Intellectual debate

This week the Harvard Republican Club wrote a letter about failing to endorse Donald Trump. It started as follows:

Dear Members and Alumni,

In every presidential election since 1888, the members and Executive Board of the Harvard Republican Club have gathered to discuss, debate, and eventually endorse the standard-bearer of our party. But for the first time in 128 years, we, the oldest College Republicans chapter in the nation, will not be endorsing the Republican nominee.

Dear Harvard Republican Club,

Sorry to break it to you, but if for 128 years your meetings have always come to the same pre-ordained conclusion, then you haven’t been taking part in intellectual debate. If you literally always ended up endorsing the nominee the party had already chosen, then you weren’t really discussing anything that mattered. If I were you, I’d be a bit embarrassed to admit that.

Still, congratulations on demonstrating that you won’t endorse someone who you say is “eschewing basic human decency”. Onward and upward!

3 thoughts on “Intellectual debate

  1. That reasoning seems bogus to me. What it seems you’re actually saying is that the Harvard Republican Club ought to be happy with less than 97% of Republican presidential nominees. But why? I mean, I’m happy with less than 97% of them, but I’m not a Republican…

    As a comparison, has an airport security screener who goes their entire career without finding a bomb not been doing their job properly?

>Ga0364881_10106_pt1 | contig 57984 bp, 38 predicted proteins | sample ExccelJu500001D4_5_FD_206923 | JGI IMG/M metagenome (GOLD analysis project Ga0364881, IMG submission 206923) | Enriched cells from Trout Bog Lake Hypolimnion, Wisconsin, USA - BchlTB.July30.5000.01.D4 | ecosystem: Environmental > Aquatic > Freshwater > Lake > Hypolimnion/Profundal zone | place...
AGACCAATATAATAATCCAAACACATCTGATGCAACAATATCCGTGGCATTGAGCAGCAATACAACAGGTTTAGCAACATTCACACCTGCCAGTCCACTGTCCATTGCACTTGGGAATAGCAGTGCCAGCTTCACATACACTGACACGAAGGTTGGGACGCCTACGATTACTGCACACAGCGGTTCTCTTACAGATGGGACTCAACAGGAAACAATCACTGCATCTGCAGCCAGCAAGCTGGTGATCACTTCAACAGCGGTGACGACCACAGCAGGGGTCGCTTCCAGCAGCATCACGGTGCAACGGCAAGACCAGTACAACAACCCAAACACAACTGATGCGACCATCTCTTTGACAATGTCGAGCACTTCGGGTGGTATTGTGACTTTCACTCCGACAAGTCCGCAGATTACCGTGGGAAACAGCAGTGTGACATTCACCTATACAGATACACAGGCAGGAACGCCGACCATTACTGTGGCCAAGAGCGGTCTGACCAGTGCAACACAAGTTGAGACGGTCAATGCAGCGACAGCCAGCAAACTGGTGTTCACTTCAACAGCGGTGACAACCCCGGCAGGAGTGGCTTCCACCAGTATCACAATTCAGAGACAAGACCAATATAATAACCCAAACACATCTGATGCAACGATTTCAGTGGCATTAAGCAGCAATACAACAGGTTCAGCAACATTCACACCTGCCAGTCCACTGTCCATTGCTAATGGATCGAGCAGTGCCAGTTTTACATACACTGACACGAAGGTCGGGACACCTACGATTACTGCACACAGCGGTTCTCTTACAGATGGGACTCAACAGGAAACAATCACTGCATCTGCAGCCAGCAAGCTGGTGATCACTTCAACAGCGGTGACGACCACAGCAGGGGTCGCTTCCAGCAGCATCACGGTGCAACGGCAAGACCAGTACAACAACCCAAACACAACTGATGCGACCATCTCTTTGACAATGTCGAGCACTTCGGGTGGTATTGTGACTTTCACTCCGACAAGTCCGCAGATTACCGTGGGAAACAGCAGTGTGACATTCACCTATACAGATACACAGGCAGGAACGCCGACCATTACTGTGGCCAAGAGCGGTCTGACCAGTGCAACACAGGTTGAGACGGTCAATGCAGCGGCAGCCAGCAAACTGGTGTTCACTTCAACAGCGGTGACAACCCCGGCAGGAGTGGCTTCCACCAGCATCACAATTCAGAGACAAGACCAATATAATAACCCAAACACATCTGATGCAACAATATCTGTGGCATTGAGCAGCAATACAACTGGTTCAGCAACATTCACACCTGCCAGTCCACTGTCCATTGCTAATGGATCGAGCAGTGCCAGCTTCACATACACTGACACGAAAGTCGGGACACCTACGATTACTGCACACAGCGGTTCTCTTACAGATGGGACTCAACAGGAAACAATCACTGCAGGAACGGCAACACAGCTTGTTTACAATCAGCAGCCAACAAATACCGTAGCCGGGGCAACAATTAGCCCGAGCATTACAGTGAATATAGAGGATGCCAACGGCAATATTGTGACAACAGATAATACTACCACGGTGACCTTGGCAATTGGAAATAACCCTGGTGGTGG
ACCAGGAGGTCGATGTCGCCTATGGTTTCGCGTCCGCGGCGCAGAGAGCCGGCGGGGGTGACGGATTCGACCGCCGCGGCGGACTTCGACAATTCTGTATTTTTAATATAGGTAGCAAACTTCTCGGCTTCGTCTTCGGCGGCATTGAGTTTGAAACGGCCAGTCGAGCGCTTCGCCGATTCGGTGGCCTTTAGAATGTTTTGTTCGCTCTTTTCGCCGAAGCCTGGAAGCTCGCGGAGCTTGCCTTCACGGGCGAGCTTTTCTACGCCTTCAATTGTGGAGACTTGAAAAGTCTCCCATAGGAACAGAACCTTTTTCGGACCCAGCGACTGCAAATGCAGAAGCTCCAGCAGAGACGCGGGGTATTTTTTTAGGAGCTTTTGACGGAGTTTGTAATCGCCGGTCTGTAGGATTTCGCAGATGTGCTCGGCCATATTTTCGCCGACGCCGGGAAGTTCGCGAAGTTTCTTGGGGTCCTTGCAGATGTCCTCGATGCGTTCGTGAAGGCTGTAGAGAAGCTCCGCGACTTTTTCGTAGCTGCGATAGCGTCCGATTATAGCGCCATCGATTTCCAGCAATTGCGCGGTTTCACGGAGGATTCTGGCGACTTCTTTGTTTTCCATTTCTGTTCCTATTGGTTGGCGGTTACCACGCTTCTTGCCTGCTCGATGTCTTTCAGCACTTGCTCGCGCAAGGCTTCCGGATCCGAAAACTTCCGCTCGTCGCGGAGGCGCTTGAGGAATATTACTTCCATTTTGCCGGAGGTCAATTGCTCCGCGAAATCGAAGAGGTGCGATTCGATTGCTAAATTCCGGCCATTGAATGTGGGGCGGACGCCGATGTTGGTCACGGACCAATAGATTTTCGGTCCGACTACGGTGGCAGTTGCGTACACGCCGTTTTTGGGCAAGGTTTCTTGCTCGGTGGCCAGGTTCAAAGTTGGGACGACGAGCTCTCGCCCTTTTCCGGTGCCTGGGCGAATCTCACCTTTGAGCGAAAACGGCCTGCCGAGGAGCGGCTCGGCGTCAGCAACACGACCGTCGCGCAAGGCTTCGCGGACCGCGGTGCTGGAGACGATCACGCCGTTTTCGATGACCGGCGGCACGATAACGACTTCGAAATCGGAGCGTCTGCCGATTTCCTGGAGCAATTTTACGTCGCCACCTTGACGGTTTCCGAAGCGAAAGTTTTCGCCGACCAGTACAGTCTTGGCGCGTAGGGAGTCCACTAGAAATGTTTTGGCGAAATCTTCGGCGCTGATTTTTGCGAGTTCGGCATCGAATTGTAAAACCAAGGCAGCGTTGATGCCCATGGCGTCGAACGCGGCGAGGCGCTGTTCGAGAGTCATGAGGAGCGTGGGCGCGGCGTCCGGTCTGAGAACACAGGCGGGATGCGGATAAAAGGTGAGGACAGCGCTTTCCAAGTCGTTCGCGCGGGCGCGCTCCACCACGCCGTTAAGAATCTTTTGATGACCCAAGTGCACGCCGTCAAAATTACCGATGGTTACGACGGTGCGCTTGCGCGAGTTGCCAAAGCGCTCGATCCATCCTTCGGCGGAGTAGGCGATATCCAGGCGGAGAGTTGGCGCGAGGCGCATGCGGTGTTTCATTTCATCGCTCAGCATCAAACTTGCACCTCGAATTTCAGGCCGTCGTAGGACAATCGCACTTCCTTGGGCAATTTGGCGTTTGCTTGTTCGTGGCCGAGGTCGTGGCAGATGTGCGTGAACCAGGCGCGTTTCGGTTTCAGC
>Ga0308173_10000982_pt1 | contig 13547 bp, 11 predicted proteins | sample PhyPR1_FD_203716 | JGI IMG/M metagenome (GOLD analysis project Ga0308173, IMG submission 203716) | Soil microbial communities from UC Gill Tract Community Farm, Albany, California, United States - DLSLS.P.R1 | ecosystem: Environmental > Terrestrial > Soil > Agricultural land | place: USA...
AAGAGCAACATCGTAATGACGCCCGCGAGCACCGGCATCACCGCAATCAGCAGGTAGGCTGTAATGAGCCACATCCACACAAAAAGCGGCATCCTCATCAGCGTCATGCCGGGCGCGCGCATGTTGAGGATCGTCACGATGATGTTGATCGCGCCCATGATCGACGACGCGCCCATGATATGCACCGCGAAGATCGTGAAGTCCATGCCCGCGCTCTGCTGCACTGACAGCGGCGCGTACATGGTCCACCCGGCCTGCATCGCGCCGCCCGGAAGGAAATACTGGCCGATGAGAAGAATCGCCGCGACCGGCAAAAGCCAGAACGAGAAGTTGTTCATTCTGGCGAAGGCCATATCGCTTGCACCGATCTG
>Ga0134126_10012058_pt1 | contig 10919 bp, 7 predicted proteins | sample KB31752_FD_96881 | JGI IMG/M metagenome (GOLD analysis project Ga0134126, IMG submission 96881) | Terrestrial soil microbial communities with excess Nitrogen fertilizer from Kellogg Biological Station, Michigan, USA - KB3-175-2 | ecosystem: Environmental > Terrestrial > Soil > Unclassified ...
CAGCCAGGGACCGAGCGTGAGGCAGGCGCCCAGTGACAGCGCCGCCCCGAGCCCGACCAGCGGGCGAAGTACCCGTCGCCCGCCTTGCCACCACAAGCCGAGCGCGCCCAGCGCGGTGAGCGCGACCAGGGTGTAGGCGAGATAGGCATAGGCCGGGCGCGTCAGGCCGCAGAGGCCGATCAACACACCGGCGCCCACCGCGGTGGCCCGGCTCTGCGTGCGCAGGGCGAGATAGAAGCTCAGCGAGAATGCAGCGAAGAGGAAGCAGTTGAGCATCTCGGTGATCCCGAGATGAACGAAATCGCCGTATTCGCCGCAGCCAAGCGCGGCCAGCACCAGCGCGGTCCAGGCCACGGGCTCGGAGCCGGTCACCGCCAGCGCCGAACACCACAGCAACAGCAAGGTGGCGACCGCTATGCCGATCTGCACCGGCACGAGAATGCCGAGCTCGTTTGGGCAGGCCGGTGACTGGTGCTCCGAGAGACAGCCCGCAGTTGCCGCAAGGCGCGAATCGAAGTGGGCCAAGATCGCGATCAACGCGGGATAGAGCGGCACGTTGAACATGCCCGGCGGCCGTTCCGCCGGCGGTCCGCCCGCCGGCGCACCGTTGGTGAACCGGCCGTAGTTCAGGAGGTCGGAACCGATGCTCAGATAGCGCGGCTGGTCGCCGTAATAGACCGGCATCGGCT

1. That depends if he’s an airport screener working in (say) Tehran or not.

      But we’re not talking about screening, we’re talking about what they claim to be a debate. If the same side wins 97% of debates, there’s something fishy going on in the debating society.

      1. Women can do airport security screening, too! (Probably even in Tehran.)

        One side winning 97% of debates might mean issues are being debated badly, but it might alternatively mean they’re choosing topics poorly. “Does the Republican party support the Republican Presidential candidate” seems, to me, to fall squarely in the latter category.

        Though even then, the debate itself could be interesting even if the conclusion is foregone. I mean, UK budget Parliamentary debates contain plenty of newsworthy moments even though so far as I can tell no budget has been rejected in over a century.

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